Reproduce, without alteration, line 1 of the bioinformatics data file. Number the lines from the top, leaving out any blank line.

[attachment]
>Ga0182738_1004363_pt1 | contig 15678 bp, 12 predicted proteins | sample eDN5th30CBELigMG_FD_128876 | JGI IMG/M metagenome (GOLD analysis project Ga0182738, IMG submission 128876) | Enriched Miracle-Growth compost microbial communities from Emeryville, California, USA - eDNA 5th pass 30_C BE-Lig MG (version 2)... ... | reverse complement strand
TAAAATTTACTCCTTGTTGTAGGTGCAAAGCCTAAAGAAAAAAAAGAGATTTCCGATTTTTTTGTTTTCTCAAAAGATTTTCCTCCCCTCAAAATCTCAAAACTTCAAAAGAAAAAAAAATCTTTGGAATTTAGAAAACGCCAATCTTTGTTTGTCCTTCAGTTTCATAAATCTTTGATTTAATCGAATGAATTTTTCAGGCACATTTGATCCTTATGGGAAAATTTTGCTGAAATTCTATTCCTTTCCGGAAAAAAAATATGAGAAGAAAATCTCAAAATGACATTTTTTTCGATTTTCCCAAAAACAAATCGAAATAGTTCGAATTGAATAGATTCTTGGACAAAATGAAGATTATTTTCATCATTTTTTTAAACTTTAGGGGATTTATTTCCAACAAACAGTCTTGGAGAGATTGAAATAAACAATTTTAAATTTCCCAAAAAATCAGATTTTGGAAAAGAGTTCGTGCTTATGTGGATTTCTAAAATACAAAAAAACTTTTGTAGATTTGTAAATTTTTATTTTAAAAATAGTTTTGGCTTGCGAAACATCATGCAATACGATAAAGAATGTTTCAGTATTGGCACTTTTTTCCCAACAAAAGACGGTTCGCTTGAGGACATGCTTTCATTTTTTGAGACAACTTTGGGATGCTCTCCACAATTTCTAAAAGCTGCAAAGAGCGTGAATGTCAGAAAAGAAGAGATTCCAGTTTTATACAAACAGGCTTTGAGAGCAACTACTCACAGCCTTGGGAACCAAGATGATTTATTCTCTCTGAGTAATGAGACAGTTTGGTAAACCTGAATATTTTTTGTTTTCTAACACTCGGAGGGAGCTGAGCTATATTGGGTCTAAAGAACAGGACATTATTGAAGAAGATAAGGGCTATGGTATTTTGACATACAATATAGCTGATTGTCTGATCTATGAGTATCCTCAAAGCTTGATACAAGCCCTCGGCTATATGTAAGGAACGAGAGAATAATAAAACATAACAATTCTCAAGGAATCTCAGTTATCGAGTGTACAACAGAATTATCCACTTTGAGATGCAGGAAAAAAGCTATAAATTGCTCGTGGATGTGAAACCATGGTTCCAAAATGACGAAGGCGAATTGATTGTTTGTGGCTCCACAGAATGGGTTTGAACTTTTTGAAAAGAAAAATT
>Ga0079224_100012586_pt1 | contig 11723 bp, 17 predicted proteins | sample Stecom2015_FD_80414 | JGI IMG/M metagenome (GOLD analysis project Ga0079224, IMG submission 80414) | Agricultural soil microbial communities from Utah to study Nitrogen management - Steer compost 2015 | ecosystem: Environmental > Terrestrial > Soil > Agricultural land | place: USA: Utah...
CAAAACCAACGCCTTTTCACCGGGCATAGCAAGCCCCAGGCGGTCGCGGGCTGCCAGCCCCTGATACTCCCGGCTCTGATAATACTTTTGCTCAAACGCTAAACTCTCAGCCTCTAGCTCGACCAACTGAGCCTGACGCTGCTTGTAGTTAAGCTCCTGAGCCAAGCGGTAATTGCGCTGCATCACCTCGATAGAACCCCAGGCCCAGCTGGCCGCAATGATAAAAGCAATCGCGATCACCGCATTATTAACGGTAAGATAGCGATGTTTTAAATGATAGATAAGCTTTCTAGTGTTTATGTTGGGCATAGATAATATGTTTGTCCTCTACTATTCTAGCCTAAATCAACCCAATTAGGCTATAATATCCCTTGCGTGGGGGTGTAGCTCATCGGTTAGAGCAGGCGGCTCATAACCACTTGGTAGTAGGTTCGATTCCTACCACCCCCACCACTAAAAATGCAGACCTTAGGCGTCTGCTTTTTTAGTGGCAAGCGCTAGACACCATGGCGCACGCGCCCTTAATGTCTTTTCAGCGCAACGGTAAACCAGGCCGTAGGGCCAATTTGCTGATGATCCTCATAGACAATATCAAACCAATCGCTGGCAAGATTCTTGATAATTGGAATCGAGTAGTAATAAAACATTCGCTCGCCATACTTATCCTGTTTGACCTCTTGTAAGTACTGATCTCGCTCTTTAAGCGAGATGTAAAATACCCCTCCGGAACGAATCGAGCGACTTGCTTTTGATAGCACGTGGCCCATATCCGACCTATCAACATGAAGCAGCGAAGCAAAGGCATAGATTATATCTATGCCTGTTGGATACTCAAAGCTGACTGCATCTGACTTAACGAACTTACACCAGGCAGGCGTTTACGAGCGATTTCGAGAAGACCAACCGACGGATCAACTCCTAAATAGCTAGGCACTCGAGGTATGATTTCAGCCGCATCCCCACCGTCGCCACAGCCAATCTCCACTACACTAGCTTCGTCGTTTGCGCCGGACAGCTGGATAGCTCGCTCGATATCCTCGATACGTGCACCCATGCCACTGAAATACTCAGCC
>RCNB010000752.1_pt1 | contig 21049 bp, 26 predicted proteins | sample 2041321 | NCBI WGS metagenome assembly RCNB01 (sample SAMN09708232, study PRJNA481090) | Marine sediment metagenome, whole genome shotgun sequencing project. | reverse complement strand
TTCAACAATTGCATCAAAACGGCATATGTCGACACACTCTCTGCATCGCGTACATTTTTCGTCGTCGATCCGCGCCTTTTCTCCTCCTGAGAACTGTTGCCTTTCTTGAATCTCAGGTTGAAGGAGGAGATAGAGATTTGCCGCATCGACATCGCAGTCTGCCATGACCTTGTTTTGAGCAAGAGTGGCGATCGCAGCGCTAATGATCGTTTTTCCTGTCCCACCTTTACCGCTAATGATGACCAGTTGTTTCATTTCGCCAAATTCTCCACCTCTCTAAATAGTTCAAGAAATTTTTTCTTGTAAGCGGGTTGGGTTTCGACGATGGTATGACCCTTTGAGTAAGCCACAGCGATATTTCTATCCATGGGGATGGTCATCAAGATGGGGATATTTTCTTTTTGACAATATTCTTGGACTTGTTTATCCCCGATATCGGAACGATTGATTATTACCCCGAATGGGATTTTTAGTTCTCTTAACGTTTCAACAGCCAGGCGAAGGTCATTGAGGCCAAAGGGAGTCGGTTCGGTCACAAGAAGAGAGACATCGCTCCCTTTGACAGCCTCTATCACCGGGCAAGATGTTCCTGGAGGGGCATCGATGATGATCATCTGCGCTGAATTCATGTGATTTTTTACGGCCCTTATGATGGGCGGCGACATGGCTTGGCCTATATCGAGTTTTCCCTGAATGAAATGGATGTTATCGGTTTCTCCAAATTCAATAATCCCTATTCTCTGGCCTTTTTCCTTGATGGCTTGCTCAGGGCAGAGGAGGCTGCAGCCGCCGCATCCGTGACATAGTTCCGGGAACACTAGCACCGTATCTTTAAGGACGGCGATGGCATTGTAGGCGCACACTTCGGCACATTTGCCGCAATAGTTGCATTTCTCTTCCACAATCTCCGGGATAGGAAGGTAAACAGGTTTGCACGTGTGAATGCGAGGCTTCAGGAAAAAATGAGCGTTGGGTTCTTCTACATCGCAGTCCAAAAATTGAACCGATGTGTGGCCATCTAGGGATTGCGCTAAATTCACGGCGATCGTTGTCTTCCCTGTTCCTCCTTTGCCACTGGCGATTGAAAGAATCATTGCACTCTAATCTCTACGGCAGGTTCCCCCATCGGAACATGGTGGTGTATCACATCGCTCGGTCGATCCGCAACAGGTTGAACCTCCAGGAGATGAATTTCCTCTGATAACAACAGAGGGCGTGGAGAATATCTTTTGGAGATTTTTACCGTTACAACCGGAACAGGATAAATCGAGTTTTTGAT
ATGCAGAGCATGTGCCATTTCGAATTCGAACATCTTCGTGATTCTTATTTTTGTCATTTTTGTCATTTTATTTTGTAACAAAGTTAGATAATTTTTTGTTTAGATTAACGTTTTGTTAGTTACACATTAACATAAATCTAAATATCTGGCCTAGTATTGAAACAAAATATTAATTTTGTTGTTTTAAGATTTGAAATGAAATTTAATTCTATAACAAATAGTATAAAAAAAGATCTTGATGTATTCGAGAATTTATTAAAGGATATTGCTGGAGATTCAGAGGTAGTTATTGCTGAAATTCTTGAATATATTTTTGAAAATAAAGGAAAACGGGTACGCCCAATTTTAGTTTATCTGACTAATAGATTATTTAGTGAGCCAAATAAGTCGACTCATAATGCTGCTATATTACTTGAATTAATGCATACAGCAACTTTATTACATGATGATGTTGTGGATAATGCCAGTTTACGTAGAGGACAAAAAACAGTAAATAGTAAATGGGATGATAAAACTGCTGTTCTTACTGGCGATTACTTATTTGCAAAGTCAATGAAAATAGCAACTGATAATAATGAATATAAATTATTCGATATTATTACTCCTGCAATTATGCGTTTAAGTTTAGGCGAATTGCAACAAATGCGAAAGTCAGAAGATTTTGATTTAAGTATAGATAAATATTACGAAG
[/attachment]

>Ga0182738_1004363_pt1 | contig 15678 bp, 12 predicted proteins | sample eDN5th30CBELigMG_FD_128876 | JGI IMG/M metagenome (GOLD analysis project Ga0182738, IMG submission 128876) | Enriched Miracle-Growth compost microbial communities from Emeryville, California, USA - eDNA 5th pass 30_C BE-Lig MG (version 2)... ... | reverse complement strand